I purchased the antenna because at the time it was remarkably popular. It covers the 40, 20, 15, and 10 meter ham bands (this was pre-WARC and there were no 30, 17, and 12-meter bands). Propagation in those days was such that I spent nearly all my time as a Novice on 40 and 15 meters—callsign WN7AIU. I had a Heathkit HW-16 CW-only transceiver which I received as a college graduation gift from my parents.
The antenna is designed to be mounted atop a structure (in my case the “mast” was a short section of 1.5″ pipe strapped to the brick chimney on my parents’ house in California) with some very simple radials. Basically, two radials for each band. That meant radials for 40, 20, and 10 (15 meters is a convenient multiple of 40 meters and the same radials will do for both). This is in contrast to more “modern” vertical antennas that are ground mounted and require more than a dozen radials—sometimes many dozens.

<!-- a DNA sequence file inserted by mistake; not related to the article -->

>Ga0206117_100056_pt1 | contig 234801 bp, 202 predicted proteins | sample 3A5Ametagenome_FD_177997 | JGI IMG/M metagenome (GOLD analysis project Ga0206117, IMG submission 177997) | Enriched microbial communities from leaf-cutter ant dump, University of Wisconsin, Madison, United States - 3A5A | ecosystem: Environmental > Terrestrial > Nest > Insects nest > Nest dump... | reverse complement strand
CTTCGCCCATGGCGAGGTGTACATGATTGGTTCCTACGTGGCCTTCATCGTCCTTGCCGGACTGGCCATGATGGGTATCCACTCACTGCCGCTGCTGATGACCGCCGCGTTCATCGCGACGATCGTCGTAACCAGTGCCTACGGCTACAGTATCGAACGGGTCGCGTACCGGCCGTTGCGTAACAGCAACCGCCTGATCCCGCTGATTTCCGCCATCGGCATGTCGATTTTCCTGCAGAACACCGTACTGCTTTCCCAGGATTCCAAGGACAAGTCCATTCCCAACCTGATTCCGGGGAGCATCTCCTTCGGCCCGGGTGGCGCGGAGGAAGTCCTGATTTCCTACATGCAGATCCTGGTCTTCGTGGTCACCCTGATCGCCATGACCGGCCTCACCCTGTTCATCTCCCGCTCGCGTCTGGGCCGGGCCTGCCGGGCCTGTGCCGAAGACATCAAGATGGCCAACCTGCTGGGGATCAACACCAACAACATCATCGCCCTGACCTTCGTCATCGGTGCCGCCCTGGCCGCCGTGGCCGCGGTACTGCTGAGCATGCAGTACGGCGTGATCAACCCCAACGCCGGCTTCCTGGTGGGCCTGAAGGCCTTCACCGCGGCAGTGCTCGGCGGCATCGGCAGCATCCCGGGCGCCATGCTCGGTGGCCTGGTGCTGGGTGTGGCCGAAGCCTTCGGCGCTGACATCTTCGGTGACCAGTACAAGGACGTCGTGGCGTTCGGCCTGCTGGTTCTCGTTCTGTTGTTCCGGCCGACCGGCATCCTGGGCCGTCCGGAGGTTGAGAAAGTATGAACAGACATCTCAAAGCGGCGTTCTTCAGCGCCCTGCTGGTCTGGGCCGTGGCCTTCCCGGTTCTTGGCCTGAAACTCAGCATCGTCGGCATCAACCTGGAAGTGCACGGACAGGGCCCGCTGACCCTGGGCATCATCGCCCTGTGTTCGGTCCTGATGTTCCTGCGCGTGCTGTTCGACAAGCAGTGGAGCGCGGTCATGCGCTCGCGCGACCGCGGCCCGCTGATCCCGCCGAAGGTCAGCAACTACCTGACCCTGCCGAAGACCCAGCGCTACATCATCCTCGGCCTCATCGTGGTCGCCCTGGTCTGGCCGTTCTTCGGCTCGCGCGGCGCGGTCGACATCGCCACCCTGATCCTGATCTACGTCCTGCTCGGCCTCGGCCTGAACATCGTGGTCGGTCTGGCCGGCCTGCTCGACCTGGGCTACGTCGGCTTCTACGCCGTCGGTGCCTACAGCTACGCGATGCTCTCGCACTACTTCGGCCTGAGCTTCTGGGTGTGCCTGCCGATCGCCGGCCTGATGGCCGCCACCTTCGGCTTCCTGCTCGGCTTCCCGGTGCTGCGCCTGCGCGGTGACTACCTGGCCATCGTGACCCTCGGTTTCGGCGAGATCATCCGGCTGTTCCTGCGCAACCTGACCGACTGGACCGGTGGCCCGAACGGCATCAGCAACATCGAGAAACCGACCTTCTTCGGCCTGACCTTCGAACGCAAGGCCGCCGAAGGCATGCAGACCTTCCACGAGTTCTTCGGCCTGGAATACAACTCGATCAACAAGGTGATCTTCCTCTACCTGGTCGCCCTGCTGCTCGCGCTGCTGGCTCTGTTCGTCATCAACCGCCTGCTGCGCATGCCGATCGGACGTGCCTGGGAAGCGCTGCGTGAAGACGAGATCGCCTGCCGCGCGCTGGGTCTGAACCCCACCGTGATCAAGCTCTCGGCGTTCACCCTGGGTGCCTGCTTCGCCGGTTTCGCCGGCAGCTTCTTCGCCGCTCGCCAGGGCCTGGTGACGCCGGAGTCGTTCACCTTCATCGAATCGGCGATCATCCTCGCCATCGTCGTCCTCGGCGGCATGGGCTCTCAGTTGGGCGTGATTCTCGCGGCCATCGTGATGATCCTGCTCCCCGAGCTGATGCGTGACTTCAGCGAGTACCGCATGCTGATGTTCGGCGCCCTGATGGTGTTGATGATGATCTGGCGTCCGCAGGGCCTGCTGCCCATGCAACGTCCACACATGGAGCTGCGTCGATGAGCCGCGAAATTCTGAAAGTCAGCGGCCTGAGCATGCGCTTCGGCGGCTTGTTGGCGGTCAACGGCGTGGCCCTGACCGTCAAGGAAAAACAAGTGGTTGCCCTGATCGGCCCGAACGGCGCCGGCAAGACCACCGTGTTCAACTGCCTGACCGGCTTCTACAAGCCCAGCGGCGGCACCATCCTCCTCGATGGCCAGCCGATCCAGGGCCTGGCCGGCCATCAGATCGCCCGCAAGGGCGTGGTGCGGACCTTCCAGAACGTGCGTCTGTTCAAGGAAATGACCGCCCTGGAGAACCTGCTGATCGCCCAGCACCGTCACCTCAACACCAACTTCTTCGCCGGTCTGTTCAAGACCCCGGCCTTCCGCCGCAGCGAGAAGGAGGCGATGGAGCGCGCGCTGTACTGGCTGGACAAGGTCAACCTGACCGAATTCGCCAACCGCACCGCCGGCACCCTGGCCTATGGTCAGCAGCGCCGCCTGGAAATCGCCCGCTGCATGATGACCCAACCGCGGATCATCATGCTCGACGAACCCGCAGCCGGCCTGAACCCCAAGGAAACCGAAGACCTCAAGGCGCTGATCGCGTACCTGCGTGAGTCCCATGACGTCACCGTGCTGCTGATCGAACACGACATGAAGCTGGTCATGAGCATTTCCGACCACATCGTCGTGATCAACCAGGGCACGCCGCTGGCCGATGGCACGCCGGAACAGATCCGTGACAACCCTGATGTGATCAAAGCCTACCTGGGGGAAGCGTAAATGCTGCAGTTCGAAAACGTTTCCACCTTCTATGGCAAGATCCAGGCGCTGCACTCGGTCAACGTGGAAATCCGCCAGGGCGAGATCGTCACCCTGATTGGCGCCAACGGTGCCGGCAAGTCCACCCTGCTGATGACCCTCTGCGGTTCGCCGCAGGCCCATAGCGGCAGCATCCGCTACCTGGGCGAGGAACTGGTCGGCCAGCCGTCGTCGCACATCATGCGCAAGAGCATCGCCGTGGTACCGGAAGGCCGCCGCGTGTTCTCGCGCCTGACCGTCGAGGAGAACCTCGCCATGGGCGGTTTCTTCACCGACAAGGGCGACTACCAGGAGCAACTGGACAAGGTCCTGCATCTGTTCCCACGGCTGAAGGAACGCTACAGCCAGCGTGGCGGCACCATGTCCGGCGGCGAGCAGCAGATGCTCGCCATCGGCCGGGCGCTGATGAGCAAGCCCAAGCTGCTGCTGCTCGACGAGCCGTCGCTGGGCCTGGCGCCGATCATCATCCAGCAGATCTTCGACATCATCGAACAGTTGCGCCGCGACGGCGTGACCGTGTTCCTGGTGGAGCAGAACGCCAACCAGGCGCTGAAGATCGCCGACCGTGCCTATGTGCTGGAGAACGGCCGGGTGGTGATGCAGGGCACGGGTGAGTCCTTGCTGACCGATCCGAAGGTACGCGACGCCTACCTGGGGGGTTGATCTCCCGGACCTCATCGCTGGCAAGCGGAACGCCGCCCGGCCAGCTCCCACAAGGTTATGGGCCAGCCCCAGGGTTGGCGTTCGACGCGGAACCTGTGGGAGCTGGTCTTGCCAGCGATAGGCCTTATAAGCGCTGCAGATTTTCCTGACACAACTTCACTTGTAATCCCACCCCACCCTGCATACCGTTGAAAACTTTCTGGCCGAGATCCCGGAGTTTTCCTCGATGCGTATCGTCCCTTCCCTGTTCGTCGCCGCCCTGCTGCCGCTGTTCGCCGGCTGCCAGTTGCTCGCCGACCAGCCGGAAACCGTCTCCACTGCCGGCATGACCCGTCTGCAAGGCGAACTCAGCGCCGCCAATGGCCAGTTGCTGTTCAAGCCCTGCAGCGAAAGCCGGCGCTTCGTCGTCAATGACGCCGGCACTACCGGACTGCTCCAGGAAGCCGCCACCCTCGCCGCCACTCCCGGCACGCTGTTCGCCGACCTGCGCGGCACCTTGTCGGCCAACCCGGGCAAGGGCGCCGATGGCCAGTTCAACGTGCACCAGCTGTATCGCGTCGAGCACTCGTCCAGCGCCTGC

I didn’t use any kind of tuner and never had any problems loading my “hot water sixteen” directly into the antenna via RG-58 coax. And I worked the world! Well, okay, “my” world, which was pretty much the state of California. DX for me was Northern Mexico or perhaps Oregon. I was stuck on 7107 kHz because that’s the crystal I had. I’d tune the radio and read a magazine until I heard a CQ, then answer it (Morse code only, of course). I look back at my log and see Hawaii (in all caps with three exclamation marks) and American Samoa (in caps and a box—see photo above), and Japan (again in caps in a box).
After I passed my General exam and became WB6GBT, I traded the HW-16 for a Yaesu FT-201 (yes, 201—that’s not a typo) and fully explored 40m, 20m, and 15m single-sideband. I remember one time I had just come into my room from the shower and the radio was tuned to 7253 kHz and I heard an SSB CQ from Duncan on Johnston Island. I’m looking in my log now—it was 18 Jan 1976 at 0547Z and his call was KJ6CF. He was there on a military assignment. I grabbed the mike and had a great QSO. As soon as we ended, the pile-up started! Ah, propagation was good then. And I made that contact on my Hy-gain 14AVQ!
So, what antenna do I recommend for hams new to HF? Well, still a wire dipole because it can be made for next to nothing. But that 14AFQ was sure a good performer!